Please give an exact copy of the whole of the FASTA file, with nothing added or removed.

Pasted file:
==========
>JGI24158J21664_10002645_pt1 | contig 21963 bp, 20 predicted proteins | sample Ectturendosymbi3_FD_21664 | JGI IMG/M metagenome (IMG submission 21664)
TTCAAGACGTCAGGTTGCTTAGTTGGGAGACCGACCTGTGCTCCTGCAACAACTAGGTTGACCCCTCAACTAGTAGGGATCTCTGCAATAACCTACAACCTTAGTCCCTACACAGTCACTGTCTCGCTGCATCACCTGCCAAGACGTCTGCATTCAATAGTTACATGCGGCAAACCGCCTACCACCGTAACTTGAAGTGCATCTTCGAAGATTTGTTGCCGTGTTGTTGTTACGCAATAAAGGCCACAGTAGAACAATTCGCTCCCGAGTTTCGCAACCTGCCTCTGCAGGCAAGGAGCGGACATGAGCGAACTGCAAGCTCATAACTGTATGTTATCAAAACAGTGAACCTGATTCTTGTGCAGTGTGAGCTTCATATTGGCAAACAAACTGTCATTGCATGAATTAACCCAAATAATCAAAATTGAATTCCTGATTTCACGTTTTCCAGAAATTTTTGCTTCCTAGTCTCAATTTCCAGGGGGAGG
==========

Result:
>JGI24158J21664_10002645_pt1 | contig 21963 bp, 20 predicted proteins | sample Ectturendosymbi3_FD_21664 | JGI IMG/M metagenome (IMG submission 21664)
TTCAAGACGTCAGGTTGCTTAGTTGGGAGACCGACCTGTGCTCCTGCAACAACTAGGTTGACCCCTCAACTAGTAGGGATCTCTGCAATAACCTACAACCTTAGTCCCTACACAGTCACTGTCTCGCTGCATCACCTGCCAAGACGTCTGCATTCAATAGTTACATGCGGCAAACCGCCTACCACCGTAACTTGAAGTGCATCTTCGAAGATTTGTTGCCGTGTTGTTGTTACGCAATAAAGGCCACAGTAGAACAATTCGCTCCCGAGTTTCGCAACCTGCCTCTGCAGGCAAGGAGCGGACATGAGCGAACTGCAAGCTCATAACTGTATGTTATCAAAACAGTGAACCTGATTCTTGTGCAGTGTGAGCTTCATATTGGCAAACAAACTGTCATTGCATGAATTAACCCAAATAATCAAAATTGAATTCCTGATTTCACGTTTTCCAGAAATTTTTGCTTCCTAGTCTCAATTTCCAGGGGGAGG